So, this lawyer walks into a bar…

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Most comedians you speak to have childhood memories of the first moment they realised they wanted to get into comedy. It might have been a particular comedian or a TV show that first ignited the spark, but either way they had a sense that making people laugh was the job they were born to do.

Stephen K Amos didn’t experience that spark.

“It never happened at all,” the British comedian said down the phone line from his home in London.

Stephen recalls that much of the comedy from his childhood centred around fat jokes and racist jokes, both of which he couldn’t identify with.

“I didn’t believe that was my arena, I didn’t think those kind of things were funny,” he said.

There was also a feeling that many comedians were simply using their comedy to make fun of others.

“What I saw at the time was that all these people on TV who are doing jokes, they themselves, or their culture, their look, was never ever the butt of the joke,” Stephen said.

“It was always somebody else who’s the victim.”

For this particular comedian the step into the world of comedy didn’t come until he was in the middle of a law degree, when a woman in a bar told him he was funny and should try his hand at comedy.

“I thought to myself, you know what, give it a go, what is there to lose,” he said.

“And I did it, I loved it, and I haven’t stopped.”

Thank God he did, because since that time Stephen K Amos has become one of the most recognised names in comedy, performing for audiences across the globe and making regular appearances at comedy festivals including the Edinburgh Fringe Festival and the Melbourne International Comedy Festival.

Stephen’s current tour, which will be heading to the Evan Theatre this October, is titled ‘Welcome to My World’ and doesn’t necessarily sound like the type of subject matter that lends itself to comedy.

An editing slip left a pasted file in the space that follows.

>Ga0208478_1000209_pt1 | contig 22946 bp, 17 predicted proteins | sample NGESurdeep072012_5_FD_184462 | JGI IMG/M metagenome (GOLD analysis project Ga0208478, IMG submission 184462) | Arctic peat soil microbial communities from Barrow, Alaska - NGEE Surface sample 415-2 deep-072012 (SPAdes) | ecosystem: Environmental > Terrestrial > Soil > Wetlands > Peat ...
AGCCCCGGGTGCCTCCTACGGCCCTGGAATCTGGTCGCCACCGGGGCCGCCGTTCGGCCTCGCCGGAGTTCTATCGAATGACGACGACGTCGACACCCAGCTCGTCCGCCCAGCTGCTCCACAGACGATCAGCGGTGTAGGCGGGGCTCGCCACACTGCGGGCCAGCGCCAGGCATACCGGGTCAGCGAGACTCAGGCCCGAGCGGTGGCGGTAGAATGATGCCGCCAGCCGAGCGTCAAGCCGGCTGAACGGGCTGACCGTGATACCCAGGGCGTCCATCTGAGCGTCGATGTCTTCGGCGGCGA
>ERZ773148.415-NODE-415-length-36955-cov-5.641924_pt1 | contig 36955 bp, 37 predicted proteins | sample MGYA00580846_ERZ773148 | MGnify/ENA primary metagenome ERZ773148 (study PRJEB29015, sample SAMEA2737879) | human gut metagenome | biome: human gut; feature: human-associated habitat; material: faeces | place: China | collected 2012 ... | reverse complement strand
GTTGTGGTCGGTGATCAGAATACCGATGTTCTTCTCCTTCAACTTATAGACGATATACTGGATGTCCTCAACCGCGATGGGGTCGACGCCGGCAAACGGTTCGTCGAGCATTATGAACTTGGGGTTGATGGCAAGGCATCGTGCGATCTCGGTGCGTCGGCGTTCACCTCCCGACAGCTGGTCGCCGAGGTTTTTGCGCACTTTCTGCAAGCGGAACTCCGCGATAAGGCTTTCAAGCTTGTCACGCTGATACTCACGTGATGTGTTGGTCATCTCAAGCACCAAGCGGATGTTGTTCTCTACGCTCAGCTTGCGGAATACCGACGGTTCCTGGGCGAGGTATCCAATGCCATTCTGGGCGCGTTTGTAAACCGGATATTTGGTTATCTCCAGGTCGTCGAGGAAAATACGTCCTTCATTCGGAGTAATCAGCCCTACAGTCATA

“You read the newspapers or see an item on the news program and it’s all doom and gloom and negativity and conflict and I was just trying to think about the conflict in my world,” he said.

But this is exactly Stephen’s style. He enjoys bringing to light heavier issues, which he believes are best handled with a side of laughter.

“We all have conflict in our own lives on very different levels but it depends on how you deal with stuff,” he said.

“If you’re a kind of negative person, wallowing and angsty and ‘woe is me’ then to see a light out of that tunnel would be very difficult.

“If you can find a way to find the silver lining in that dark sky then that’s a good thing I think.”

The social issues that Stephen is particularly passionate about tackling on stage are racism and homophobia. He believes that while anything can be joked about, it needs to be done in a clever way.

To demonstrate his point Stephen mentions a situation that happened during a show when he asked a young man in the audience if he had a girlfriend and the man sitting next to him said ‘oh he’s gay’ and started laughing to himself.

“I thought I need to address this because if you want me to join you in having a go at this young man who you say is gay but isn’t gay, and that is a joke, that’s not good enough because we’ve moved on, it’s not the playground anymore,” he said.

“I think we need to address those things.”

Though he is just as open to being challenged himself.

“Obviously that’s because I am a very big supporter of freedom of speech,” Stephen said.

“If you do accept that [freedom of speech] you also have to accept freedom of expression from the audience.

“So if I say a joke commenting on a situation that did happen and it hasn’t quite worked I totally expect the audience to react in a certain way or even heckle me or even challenge me, that is their right.”

This audience interaction has become a staple of Stephen’s shows

“I want to be so in the moment and relaxed that if anything happens in the room I can deal with it,” he said.

“The audiences know that if something’s happened it’s happened there and then and they’ve seen something that I haven’t planned.

“That for me adds to the joy of a live moment.”

Stephen K Amos – Welcome to My World will be on at the Evan Theatre on Saturday, October 17 at 8pm. Tickets are $40.60. For more information or to purchase tickets visit www.penrith.panthers.com.au.

– Kate Reid

 

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